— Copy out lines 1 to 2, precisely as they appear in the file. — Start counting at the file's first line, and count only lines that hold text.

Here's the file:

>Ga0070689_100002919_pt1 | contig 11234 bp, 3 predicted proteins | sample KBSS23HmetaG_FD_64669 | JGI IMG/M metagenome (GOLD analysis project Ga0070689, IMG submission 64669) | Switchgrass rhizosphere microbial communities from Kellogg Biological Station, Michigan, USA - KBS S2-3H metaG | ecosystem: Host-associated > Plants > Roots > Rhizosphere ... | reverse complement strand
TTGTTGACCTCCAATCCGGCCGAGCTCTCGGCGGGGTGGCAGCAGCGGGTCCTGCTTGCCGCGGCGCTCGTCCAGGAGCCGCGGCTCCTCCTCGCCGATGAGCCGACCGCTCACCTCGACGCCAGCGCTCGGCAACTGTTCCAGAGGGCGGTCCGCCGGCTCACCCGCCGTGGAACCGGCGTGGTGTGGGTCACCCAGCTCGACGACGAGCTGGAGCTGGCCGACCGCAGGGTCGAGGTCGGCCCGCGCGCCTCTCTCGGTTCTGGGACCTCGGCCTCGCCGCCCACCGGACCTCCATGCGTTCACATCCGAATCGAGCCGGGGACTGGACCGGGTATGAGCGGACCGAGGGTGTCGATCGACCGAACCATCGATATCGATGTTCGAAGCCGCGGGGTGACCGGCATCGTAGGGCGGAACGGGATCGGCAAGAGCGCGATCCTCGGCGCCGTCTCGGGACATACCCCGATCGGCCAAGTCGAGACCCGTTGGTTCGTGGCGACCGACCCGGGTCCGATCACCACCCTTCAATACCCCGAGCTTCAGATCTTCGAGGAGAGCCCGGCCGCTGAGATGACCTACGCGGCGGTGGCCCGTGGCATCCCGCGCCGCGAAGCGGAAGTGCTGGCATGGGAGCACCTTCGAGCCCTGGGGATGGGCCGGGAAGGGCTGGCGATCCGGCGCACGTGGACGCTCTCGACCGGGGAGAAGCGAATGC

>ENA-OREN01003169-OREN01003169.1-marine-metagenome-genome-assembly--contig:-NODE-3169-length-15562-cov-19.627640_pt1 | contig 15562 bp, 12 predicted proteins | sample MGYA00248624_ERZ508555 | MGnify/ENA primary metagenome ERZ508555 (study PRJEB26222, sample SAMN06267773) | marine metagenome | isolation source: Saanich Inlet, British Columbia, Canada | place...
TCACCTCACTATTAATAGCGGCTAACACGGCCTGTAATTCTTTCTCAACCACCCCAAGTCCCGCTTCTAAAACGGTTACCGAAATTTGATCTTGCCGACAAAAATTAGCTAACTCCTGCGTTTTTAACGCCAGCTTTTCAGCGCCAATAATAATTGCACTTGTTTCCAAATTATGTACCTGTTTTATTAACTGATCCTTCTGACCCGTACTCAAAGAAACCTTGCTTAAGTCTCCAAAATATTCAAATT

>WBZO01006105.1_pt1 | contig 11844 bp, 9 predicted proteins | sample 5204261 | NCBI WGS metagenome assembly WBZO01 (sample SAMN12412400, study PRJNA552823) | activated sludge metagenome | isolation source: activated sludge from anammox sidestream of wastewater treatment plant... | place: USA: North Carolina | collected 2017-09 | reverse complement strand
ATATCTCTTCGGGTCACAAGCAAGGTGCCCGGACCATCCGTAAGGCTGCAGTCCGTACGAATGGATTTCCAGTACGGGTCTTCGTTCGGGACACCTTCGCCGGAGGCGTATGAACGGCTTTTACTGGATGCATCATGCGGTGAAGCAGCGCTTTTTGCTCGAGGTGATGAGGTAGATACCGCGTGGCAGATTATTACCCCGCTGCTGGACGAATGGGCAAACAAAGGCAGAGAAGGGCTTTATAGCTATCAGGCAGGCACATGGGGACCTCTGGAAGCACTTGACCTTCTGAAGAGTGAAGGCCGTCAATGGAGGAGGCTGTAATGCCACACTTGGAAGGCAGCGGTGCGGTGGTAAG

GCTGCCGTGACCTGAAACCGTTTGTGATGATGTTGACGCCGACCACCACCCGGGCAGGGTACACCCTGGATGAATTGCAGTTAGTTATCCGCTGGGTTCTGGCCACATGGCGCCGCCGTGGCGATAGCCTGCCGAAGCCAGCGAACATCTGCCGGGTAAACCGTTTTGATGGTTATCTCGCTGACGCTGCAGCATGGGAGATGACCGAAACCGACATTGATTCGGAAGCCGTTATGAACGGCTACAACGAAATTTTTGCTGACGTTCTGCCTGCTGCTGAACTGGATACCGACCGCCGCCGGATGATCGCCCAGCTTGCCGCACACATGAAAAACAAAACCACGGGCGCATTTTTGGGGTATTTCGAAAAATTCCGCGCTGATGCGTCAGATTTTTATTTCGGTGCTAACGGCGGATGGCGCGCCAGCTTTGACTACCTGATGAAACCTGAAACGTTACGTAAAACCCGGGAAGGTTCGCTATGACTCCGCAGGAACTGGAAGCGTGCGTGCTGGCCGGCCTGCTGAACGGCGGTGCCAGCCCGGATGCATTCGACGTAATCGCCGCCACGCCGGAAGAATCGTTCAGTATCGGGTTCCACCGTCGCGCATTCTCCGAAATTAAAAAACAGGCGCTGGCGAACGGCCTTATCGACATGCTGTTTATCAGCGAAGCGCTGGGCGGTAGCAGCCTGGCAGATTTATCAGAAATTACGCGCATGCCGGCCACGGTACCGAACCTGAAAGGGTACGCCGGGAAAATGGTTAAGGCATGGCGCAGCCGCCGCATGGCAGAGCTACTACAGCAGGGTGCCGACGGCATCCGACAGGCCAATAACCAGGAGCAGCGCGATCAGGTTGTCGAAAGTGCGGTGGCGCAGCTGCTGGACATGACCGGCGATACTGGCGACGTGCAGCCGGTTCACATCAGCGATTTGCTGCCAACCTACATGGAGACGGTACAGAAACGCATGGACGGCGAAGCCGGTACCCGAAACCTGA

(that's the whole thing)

>Ga0070689_100002919_pt1 | contig 11234 bp, 3 predicted proteins | sample KBSS23HmetaG_FD_64669 | JGI IMG/M metagenome (GOLD analysis project Ga0070689, IMG submission 64669) | Switchgrass rhizosphere microbial communities from Kellogg Biological Station, Michigan, USA - KBS S2-3H metaG | ecosystem: Host-associated > Plants > Roots > Rhizosphere ... | reverse complement strand
TTGTTGACCTCCAATCCGGCCGAGCTCTCGGCGGGGTGGCAGCAGCGGGTCCTGCTTGCCGCGGCGCTCGTCCAGGAGCCGCGGCTCCTCCTCGCCGATGAGCCGACCGCTCACCTCGACGCCAGCGCTCGGCAACTGTTCCAGAGGGCGGTCCGCCGGCTCACCCGCCGTGGAACCGGCGTGGTGTGGGTCACCCAGCTCGACGACGAGCTGGAGCTGGCCGACCGCAGGGTCGAGGTCGGCCCGCGCGCCTCTCTCGGTTCTGGGACCTCGGCCTCGCCGCCCACCGGACCTCCATGCGTTCACATCCGAATCGAGCCGGGGACTGGACCGGGTATGAGCGGACCGAGGGTGTCGATCGACCGAACCATCGATATCGATGTTCGAAGCCGCGGGGTGACCGGCATCGTAGGGCGGAACGGGATCGGCAAGAGCGCGATCCTCGGCGCCGTCTCGGGACATACCCCGATCGGCCAAGTCGAGACCCGTTGGTTCGTGGCGACCGACCCGGGTCCGATCACCACCCTTCAATACCCCGAGCTTCAGATCTTCGAGGAGAGCCCGGCCGCTGAGATGACCTACGCGGCGGTGGCCCGTGGCATCCCGCGCCGCGAAGCGGAAGTGCTGGCATGGGAGCACCTTCGAGCCCTGGGGATGGGCCGGGAAGGGCTGGCGATCCGGCGCACGTGGACGCTCTCGACCGGGGAGAAGCGAATGC